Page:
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Matrix proteases, green tea, and St. John's wort: Biomedical research catches up with folk medicine

Matrix proteases, green tea, and St. John's wort: Biomedical research catches up with folk medicine

Author: Isabella Dell'Aica and Rosy Caniato and Susan Biggin and Spiridione Garbisa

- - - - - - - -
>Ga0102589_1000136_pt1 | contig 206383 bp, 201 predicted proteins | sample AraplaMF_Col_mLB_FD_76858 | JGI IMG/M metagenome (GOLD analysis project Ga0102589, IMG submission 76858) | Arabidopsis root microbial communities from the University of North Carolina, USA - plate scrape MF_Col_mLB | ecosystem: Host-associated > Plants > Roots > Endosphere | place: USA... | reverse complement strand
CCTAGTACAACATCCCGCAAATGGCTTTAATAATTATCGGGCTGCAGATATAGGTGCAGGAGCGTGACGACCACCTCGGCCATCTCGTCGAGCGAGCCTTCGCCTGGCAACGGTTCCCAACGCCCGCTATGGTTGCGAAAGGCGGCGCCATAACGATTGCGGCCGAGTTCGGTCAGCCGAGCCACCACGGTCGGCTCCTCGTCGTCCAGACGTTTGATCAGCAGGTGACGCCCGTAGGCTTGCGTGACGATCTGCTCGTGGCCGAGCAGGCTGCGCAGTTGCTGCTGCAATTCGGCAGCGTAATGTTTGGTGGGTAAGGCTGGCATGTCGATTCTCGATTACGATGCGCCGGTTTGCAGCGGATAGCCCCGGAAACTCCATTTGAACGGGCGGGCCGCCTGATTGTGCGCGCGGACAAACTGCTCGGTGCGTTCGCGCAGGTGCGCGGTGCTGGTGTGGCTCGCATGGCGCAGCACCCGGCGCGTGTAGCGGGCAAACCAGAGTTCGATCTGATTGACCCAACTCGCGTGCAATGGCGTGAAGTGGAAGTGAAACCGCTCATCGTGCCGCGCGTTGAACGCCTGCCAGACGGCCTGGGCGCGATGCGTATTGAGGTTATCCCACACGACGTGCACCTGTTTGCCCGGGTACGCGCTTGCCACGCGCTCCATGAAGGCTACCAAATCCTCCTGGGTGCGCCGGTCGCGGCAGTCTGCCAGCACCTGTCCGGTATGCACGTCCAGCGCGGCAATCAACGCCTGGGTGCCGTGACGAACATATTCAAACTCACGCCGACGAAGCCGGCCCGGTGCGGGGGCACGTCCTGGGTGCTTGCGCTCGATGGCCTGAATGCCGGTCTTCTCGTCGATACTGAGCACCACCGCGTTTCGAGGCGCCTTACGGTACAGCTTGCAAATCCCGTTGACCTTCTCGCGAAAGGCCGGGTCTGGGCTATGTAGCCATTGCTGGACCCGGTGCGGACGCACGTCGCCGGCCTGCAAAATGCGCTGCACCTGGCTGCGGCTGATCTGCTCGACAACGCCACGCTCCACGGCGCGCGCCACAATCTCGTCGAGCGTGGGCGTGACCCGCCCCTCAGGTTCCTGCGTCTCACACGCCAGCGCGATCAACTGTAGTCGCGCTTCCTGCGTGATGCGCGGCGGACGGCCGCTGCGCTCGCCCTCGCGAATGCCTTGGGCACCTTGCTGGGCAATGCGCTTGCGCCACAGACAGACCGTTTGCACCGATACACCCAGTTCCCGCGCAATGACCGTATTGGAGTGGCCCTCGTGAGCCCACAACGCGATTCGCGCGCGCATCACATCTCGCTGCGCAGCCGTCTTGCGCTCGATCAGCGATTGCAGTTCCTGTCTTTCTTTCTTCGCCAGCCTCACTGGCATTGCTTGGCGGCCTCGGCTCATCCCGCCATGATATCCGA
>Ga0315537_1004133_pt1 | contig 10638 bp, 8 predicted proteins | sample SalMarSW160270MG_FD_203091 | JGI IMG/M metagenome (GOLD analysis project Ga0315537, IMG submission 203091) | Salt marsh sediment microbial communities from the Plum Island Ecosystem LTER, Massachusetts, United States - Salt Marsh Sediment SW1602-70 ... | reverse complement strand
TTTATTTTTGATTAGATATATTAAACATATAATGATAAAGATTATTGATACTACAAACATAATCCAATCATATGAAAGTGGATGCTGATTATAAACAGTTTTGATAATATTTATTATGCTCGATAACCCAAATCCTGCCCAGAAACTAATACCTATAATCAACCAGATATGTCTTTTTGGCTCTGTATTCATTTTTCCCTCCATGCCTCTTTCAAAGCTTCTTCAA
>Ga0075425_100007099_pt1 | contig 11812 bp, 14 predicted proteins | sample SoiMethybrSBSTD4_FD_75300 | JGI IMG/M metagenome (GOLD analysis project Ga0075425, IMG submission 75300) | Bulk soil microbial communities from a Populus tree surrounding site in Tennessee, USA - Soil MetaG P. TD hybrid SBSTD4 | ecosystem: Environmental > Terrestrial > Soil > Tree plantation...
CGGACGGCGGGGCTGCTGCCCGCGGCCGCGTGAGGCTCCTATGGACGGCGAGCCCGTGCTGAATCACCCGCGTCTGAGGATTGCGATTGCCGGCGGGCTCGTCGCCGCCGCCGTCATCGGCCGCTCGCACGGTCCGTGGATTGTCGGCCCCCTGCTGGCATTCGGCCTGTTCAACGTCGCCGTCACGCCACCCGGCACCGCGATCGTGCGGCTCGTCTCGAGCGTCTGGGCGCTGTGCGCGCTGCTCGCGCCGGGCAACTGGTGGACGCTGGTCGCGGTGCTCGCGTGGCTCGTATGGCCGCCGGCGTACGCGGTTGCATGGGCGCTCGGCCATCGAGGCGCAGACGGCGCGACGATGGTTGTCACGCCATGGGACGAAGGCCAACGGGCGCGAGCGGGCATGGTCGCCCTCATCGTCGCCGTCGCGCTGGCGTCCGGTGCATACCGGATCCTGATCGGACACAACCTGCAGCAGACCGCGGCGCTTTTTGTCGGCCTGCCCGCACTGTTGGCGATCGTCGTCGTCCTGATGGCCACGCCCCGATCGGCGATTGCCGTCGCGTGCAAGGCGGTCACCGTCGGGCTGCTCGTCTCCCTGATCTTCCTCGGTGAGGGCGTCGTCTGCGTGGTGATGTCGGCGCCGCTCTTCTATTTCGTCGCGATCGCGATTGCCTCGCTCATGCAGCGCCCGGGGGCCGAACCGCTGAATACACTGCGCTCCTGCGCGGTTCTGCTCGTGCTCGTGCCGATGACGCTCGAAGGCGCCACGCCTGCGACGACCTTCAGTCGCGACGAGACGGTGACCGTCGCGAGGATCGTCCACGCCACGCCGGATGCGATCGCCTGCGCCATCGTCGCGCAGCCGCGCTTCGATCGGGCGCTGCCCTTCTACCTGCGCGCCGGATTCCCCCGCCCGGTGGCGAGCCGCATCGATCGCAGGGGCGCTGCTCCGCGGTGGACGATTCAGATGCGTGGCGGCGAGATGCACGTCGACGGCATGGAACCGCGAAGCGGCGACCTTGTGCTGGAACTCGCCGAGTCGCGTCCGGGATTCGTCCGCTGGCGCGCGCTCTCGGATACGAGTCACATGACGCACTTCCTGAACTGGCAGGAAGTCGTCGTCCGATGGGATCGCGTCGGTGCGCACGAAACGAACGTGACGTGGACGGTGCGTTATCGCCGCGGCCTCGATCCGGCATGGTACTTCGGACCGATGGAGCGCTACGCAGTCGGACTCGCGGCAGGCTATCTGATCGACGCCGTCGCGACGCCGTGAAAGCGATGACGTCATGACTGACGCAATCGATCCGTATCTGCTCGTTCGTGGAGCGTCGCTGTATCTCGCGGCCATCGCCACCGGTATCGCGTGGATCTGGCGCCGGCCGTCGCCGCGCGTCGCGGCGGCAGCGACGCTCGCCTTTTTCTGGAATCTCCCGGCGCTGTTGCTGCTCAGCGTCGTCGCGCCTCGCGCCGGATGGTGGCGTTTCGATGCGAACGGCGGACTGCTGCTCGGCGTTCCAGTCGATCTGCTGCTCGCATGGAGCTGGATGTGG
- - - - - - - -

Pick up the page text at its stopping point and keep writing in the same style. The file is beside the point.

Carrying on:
Background Some proteases involved in extracellular matrix degradation are instrumental not only in overcoming tissue barriers to allow normal extravasation of hematic cells, but also in facilitating pathological processes such as inflammation, angiogenesis and tumor invasion. The possibility of blocking these enzymes has led to the development of synthetic inhibitors, though clinical trials have been disappointing owing to considerable side effects. However, long before enzymes were first isolated, these same pathologies were being treated in plant-based folk remedies, and today science is screening them for their reputed beneficial effects. State of the art We present studies of 2 vegetable components as protease inhibitors. The first, (−)epigallocatechin-3-gallate — from green tea, has proved a good weapon for inhibiting gelatinases MMP-2 and MMP-9, but an even better inhibitor of leukocyte elastase (LE) activity; in vivo it blocks inflammation, angiogenesis and tumor invasion. The second, hyperforin – from Hypericum sp, inhibits LE-triggered activation of MMP-9, PMN chemotaxis and chemoinvasion, PMN-triggered angiogenesis, and inflammation-triggered pulmonary fibrosis; it also represses tumor-cell expression of MMP-2, thereby restraining invasion and metastasis. Conclusion Modern research clearly vindicates epidemiological and historical evidence of the beneficial effects of two long-used allies from the plant kingdom, going a step beyond by shedding light on mechanistic keys.

 

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